Is the freedom to disrupt others’ speech a matter of free speech?

Campus progressives and their allies in the media and ACLU have worked themselves into a lather over a perfectly reasonable new policy of Ohio University aimed at guaranteeing the rights of both protestors and those who are at the university to learn or accomplish work tasks. The essence of the new policy is that protestors have the right to use any outdoor space for their activities, unless that space already has been reserved and is in use for some university activity.

The unscheduled use of outdoor spaces for the purpose of engaging in constitutionally protected speech shall be permitted provided the space has not already been reserved by another user and that the unscheduled use does not result in disruption as defined below.

And even if the outdoor space is in use, non-disruptive speech is still permitted.

The rights of individuals authorized to attend an event in an outdoor space to engage in constitutionally protected speech shall not be limited, provided they do so in a manner that does not materially disrupt the event or prevent others from expressing their views. Attendance at an event is authorized if the event is open to the public or, in the case of limited admission events, the individual has a ticket or invitation or satisfies other appropriate admission criteria.

One of Ohio University's lovely outdoor spaces

Inside university buildings – a place of business where students pay for the privilege of attending classes, and the taxpayers of Ohio pay for demonstrators and support staff to carry out their professional activities – demonstrations are permitted, if a reservation in advance is made, and if the activities will not disrupt other business.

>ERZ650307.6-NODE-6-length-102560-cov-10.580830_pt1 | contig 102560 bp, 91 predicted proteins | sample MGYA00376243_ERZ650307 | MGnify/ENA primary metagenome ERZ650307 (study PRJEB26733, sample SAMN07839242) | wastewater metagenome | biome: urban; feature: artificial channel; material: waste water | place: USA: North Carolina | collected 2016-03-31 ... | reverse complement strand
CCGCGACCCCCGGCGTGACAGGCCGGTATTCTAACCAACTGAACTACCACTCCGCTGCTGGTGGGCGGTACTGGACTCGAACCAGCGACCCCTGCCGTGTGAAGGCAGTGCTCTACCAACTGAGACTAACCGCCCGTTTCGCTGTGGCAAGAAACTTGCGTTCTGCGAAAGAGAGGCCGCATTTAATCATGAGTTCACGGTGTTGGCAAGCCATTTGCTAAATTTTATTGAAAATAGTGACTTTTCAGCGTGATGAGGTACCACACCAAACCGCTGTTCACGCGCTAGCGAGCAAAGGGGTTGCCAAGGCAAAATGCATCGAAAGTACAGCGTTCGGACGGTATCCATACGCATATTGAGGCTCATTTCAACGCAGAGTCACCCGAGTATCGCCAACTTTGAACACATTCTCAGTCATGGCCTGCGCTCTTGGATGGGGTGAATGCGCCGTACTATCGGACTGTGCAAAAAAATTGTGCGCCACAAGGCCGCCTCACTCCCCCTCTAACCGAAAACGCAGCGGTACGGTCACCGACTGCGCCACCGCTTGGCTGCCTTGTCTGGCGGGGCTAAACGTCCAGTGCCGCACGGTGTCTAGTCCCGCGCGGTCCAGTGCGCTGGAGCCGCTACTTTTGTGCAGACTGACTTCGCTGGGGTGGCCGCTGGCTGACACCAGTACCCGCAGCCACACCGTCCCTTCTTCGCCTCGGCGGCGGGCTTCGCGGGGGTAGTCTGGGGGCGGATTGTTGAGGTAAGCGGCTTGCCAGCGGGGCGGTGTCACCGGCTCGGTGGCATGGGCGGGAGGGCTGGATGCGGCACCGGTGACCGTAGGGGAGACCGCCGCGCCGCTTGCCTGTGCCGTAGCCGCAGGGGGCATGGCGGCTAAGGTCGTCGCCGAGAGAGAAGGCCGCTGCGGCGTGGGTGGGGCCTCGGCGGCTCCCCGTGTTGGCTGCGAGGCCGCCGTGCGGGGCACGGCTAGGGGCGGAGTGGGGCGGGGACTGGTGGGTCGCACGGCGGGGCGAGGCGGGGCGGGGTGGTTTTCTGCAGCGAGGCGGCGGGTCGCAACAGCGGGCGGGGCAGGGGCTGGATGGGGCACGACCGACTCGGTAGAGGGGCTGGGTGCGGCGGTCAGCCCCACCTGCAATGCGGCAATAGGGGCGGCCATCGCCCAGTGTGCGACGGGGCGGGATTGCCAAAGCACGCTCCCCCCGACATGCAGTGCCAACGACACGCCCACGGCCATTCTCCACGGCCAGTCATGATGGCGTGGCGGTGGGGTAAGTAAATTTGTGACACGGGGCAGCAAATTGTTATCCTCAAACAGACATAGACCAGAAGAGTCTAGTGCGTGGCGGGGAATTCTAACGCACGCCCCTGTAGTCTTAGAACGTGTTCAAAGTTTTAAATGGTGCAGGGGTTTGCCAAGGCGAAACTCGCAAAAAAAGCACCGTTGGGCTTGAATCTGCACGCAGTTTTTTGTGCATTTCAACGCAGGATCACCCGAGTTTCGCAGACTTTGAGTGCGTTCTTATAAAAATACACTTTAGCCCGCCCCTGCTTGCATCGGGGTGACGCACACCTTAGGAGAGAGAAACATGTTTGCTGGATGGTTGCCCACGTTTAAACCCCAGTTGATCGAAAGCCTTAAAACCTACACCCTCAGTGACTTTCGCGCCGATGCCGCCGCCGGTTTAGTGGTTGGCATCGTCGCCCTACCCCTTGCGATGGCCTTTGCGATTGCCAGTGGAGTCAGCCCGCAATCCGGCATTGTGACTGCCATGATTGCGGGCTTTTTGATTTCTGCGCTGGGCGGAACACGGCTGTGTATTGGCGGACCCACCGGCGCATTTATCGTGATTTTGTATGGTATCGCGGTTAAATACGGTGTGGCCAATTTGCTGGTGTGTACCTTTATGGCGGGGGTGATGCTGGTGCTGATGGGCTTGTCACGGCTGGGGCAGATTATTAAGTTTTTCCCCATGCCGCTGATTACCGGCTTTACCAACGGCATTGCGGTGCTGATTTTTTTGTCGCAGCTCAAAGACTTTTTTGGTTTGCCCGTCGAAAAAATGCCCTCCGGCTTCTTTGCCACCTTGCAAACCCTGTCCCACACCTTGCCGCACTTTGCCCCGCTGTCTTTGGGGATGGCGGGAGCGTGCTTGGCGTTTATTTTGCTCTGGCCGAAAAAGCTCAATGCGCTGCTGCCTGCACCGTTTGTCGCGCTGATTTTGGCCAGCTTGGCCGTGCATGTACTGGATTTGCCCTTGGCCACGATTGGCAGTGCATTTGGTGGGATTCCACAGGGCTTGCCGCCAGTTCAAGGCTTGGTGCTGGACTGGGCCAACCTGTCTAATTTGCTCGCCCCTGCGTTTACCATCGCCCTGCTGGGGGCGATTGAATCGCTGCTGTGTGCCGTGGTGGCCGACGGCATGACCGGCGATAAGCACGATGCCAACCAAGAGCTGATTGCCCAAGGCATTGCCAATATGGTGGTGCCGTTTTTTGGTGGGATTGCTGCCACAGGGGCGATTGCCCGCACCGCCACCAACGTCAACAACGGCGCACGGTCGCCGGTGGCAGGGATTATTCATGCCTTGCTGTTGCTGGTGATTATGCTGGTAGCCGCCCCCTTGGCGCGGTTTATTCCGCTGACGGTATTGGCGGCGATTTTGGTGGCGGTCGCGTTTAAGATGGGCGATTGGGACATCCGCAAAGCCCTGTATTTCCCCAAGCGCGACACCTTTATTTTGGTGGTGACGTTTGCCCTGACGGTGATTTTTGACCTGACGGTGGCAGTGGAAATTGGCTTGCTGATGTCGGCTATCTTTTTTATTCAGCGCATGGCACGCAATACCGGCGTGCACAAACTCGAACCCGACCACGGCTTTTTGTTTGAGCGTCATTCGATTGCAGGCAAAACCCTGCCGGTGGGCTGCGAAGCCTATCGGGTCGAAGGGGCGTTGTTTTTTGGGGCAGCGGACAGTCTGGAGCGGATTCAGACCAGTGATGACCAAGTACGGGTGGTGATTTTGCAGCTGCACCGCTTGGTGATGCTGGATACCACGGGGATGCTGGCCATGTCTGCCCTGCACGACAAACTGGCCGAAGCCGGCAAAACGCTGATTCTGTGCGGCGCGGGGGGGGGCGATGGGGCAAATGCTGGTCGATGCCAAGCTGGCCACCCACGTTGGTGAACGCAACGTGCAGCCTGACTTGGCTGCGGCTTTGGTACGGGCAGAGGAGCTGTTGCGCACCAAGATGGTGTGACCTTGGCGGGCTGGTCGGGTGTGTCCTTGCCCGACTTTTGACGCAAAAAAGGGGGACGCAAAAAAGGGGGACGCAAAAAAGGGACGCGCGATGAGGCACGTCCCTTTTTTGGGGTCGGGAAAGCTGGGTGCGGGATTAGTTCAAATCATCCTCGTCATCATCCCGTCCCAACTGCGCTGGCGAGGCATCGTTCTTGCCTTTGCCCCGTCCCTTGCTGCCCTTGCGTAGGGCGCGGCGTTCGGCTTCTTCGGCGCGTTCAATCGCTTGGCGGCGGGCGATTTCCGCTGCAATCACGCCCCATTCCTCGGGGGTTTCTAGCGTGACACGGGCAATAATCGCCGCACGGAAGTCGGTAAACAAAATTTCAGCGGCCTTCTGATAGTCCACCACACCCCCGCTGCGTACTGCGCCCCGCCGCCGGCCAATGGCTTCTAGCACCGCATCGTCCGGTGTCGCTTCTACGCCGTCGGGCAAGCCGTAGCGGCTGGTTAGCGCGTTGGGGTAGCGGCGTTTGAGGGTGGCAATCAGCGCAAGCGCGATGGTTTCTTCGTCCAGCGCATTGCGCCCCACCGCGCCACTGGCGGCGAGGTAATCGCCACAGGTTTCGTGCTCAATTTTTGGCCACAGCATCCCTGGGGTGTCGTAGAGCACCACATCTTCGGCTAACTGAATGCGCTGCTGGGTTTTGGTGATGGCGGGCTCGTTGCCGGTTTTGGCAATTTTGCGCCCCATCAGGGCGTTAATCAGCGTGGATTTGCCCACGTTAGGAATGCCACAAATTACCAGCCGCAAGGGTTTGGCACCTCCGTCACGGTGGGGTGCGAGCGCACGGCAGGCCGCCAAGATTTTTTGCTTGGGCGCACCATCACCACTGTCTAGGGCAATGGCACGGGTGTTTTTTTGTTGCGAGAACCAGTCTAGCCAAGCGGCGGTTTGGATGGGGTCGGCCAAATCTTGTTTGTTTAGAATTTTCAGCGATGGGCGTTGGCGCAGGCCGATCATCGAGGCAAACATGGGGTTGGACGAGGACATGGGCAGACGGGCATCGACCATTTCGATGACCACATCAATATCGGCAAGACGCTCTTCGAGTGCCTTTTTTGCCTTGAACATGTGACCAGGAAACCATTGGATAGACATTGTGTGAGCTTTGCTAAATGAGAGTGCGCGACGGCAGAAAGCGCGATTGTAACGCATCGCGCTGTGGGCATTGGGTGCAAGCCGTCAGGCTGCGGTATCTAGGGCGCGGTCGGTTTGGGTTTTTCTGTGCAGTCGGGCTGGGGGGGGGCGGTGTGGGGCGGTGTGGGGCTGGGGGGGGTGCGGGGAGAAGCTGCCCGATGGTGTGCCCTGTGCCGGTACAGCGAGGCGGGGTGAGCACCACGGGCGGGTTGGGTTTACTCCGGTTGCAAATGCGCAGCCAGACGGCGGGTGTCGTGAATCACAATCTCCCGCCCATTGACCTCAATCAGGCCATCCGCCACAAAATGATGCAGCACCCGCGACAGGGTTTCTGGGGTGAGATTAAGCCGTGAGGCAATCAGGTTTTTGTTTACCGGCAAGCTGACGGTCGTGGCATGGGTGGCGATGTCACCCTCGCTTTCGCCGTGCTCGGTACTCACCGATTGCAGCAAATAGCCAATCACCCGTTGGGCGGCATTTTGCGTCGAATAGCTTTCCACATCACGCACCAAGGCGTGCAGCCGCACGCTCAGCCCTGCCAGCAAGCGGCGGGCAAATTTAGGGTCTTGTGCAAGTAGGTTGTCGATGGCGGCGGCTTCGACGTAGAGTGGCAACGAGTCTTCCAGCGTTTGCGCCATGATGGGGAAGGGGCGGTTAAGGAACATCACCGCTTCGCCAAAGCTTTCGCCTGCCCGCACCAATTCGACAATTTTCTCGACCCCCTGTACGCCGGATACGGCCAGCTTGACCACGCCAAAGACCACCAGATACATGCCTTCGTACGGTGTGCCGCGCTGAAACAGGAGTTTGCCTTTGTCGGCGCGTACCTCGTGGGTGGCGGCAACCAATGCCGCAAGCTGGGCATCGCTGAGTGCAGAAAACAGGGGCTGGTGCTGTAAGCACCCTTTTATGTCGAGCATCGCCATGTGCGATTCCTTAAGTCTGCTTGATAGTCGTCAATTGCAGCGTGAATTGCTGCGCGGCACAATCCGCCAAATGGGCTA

In other words, the freedom of expression is only limited by the freedom of others to go about their business, carrying out the activities for which they are being paid, or for which they are paying.

Seems pretty reasonable to me, but not to the progs.

Check out this headline from WOSU, the radio broadcasting arm of OU’s rival Ohio State University:  

“Ohio University Clamps Down On Campus Protests. Alumni Aren't Happy”

One might think that an alumni poll was conducted to determine what the alumni think. But the article only states:

“We feel, that to have a top-notch university, you need to have more free speech, not less,” says Andrea Tortora, an Ohio University graduate.

Tortora is among a group of former writers for the student newspaper The Post who are asking the university to rescind the new policy.

“The university, as a whole, has a very long tradition going back to the 1960s and later of honoring freedom of expression and students’ rights to share their opinions,” Tortora says.

Tortora says Ohio University’s renowned journalism program has long made it a mission to uphold the First Amendment, which she feels will be tarnished by the new protest limitations.

What about the freedom of speech of students and faculty whose classes could be disrupted? No concern, apparently. As for the ACLU (which has announced it no longer will defend the free speech rights of neo-Nazis):

Officials with the American Civil Liberties Union have also expressed reservations about the new OU policy. They say university officials have a right to regulate the learning environment, but this policy could lead to unequal treatment and school officials breaking up events they see as critical of the university.

If that happens, redress certainly would be available.  Any regulation is subject to abuse, after all.

The OU regulations balance the rights of protestors and those at school for its official purpose of learning, teaching, and researching. This dispute bears watching. The Left is twisting itself into pretzels when it comes to the Constitution.